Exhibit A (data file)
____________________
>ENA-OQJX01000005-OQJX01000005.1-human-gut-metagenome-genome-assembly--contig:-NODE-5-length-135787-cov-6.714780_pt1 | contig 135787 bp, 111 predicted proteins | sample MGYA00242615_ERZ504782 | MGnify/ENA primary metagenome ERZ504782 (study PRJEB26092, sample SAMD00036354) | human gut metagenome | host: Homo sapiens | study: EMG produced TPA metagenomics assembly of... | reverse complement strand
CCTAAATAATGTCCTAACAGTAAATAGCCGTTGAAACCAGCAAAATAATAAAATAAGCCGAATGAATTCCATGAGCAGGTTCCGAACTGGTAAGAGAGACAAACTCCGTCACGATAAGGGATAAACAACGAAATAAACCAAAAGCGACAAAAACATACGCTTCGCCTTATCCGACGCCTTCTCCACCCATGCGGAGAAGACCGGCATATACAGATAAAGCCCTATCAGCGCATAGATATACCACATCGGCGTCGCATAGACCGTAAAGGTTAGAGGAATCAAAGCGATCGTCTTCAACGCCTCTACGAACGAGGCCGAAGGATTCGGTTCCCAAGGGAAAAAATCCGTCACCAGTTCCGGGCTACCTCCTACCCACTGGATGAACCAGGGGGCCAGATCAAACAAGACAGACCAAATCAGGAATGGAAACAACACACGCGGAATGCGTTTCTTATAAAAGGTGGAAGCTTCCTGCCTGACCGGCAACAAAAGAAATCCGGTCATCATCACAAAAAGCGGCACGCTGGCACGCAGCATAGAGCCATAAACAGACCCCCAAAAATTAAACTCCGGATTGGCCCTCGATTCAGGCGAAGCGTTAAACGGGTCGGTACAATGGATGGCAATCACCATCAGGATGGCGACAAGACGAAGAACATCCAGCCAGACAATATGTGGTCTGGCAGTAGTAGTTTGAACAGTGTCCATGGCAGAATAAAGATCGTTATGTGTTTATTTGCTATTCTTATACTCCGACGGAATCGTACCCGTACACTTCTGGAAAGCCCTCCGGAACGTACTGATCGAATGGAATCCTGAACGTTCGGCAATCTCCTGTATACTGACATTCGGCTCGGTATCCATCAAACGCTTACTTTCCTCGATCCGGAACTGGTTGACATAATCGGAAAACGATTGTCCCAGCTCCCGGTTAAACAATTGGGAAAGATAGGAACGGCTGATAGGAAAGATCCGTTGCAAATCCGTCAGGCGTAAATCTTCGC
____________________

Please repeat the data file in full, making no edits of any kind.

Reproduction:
>ENA-OQJX01000005-OQJX01000005.1-human-gut-metagenome-genome-assembly--contig:-NODE-5-length-135787-cov-6.714780_pt1 | contig 135787 bp, 111 predicted proteins | sample MGYA00242615_ERZ504782 | MGnify/ENA primary metagenome ERZ504782 (study PRJEB26092, sample SAMD00036354) | human gut metagenome | host: Homo sapiens | study: EMG produced TPA metagenomics assembly of... | reverse complement strand
CCTAAATAATGTCCTAACAGTAAATAGCCGTTGAAACCAGCAAAATAATAAAATAAGCCGAATGAATTCCATGAGCAGGTTCCGAACTGGTAAGAGAGACAAACTCCGTCACGATAAGGGATAAACAACGAAATAAACCAAAAGCGACAAAAACATACGCTTCGCCTTATCCGACGCCTTCTCCACCCATGCGGAGAAGACCGGCATATACAGATAAAGCCCTATCAGCGCATAGATATACCACATCGGCGTCGCATAGACCGTAAAGGTTAGAGGAATCAAAGCGATCGTCTTCAACGCCTCTACGAACGAGGCCGAAGGATTCGGTTCCCAAGGGAAAAAATCCGTCACCAGTTCCGGGCTACCTCCTACCCACTGGATGAACCAGGGGGCCAGATCAAACAAGACAGACCAAATCAGGAATGGAAACAACACACGCGGAATGCGTTTCTTATAAAAGGTGGAAGCTTCCTGCCTGACCGGCAACAAAAGAAATCCGGTCATCATCACAAAAAGCGGCACGCTGGCACGCAGCATAGAGCCATAAACAGACCCCCAAAAATTAAACTCCGGATTGGCCCTCGATTCAGGCGAAGCGTTAAACGGGTCGGTACAATGGATGGCAATCACCATCAGGATGGCGACAAGACGAAGAACATCCAGCCAGACAATATGTGGTCTGGCAGTAGTAGTTTGAACAGTGTCCATGGCAGAATAAAGATCGTTATGTGTTTATTTGCTATTCTTATACTCCGACGGAATCGTACCCGTACACTTCTGGAAAGCCCTCCGGAACGTACTGATCGAATGGAATCCTGAACGTTCGGCAATCTCCTGTATACTGACATTCGGCTCGGTATCCATCAAACGCTTACTTTCCTCGATCCGGAACTGGTTGACATAATCGGAAAACGATTGTCCCAGCTCCCGGTTAAACAATTGGGAAAGATAGGAACGGCTGATAGGAAAGATCCGTTGCAAATCCGTCAGGCGTAAATCTTCGC